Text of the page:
Bristol Warren School officials react to budget worries

By Ted Hayes
Posted 2/23/21

Bristol Warren Regional School Committee members and, just prior, members of the committee's budget subcommittee on Monday night expressed anger, concern, frustration and wariness as Superintendent …

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Bristol Warren School officials react to budget worries


Bristol Warren Regional School Committee members and, just prior, members of the committee's budget subcommittee on Monday night expressed anger, concern, frustration and wariness as Superintendent Dr. Jonathan Brice laid out a spending plan that, even in the best case scenario, will leave the district millions short of where it needs to be. From talk of cutting hockey to reducing teaching staff and education, committee members touched on dozens of points throughout the two-plus hour meeting. Following are several topics discussed throughout the course of the meeting, and members' and Dr. Brice's thoughts on them:

On sports, which under a best-case scenario would be cut by $172,000, possibly eliminating the hockey program:

"Why is hockey being attacked?" asked school committee member Victor Cabral.

"What was that word?" Dr. Brice responded quickly.
"I apologize," committee member Victor Cabral replied. "I really misspoke on that."

"It's really the ice time that is a very costly thing," Dr. Brice said. "I would not be surprised if there are other sports ... that also become part of the conversation. Football is absolutely the most expensive sport that you can operate. It was not something that we put on the table. We want to be measured. We want to be as prudent as possible. But unfortunately the athletic budget is not one that can go untouched or unimpacted."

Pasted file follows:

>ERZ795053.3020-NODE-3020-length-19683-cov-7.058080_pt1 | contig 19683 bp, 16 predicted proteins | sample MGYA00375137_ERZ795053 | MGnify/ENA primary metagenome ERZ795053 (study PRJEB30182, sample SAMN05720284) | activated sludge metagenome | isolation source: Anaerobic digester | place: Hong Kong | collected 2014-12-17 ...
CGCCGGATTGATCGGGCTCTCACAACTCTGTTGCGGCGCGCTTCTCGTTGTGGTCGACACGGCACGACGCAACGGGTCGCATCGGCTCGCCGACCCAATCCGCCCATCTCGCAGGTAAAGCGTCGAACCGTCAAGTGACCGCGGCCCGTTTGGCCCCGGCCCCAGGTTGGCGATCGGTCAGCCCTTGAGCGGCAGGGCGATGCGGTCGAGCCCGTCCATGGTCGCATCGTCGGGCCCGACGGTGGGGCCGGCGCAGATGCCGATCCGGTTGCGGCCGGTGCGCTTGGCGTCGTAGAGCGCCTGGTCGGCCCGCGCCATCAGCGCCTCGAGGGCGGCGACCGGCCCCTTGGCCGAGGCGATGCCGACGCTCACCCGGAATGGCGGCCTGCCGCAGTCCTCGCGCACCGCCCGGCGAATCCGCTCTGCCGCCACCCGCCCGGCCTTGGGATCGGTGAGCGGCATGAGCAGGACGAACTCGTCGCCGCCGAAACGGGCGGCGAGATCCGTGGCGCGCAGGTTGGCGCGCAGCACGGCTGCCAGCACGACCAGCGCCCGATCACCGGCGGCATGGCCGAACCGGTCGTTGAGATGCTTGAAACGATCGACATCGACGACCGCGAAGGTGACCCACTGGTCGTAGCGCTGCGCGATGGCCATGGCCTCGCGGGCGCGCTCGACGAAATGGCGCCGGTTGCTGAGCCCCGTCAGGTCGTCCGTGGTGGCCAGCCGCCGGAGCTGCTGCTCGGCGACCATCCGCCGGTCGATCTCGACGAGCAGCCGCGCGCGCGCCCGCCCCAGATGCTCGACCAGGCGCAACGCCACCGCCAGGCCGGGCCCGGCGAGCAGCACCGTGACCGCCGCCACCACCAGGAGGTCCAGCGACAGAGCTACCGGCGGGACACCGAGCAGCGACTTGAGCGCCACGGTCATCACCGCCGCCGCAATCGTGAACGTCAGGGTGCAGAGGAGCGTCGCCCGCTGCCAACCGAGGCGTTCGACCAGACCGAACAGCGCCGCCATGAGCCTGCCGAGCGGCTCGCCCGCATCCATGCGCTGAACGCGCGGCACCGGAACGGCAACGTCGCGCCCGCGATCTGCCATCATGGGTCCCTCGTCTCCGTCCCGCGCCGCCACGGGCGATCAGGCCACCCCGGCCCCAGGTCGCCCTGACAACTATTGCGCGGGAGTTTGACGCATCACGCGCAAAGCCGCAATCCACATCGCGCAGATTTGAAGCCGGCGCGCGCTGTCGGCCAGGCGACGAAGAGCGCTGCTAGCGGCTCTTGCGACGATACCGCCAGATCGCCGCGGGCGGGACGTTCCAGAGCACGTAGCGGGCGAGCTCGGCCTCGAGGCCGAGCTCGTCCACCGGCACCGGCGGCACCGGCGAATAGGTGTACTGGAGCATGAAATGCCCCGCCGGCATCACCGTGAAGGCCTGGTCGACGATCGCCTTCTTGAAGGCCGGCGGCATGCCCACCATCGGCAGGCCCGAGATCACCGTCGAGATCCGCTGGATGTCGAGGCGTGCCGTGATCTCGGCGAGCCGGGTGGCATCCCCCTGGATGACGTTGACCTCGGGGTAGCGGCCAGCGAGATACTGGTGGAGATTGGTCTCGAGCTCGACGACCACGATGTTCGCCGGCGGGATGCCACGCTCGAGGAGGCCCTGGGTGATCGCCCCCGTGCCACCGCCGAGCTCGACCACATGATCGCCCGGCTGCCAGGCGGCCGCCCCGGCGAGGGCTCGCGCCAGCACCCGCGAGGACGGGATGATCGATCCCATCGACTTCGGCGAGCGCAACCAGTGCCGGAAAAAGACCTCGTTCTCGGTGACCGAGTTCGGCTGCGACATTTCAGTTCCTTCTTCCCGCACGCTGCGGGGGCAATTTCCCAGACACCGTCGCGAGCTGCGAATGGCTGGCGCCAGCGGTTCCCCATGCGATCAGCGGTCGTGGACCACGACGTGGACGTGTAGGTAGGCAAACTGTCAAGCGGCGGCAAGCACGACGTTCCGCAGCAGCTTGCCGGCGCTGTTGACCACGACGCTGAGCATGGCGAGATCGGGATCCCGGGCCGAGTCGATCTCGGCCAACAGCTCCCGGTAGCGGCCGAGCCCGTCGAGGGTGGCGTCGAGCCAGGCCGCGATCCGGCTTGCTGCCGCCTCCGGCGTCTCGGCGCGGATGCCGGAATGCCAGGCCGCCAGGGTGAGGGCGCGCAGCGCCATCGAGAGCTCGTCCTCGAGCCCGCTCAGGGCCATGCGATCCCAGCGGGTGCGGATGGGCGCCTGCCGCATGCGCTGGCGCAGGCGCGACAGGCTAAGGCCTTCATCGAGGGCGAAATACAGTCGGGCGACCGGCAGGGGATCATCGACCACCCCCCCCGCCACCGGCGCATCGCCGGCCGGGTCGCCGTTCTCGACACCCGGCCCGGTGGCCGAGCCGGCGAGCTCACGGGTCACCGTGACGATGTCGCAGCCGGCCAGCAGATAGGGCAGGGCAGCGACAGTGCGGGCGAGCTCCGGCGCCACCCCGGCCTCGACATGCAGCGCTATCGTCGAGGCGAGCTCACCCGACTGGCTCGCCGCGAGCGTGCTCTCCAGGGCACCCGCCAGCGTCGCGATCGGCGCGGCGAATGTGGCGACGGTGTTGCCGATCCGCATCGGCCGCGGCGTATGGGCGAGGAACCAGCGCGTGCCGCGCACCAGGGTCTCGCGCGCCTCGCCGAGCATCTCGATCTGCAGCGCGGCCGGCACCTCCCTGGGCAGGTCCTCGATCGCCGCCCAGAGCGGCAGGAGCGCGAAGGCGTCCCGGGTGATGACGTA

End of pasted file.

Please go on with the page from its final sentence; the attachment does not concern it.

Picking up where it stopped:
"I do not support cutting athletics," said member Tara Thibaudeau. "The only thing that was somewhat normal to our kids (this past year) was athletics. We have 900 athletes. Why would we want to take that small piece that affects 900 kids in our district? There are so many administrative choices that I don't understand."

"In a situation where I may be forced to have to cut an elementary teacher ... I absolutely will cut athletics," Dr. Brice responded. "My priorities are not athletics. My priorities are reading, English/language arts, social studies, science, music, art, PE ... Athletics is critically important and I am not going to suggest that it is not. But in a situation where we may have to cut teachers, everything is on the table."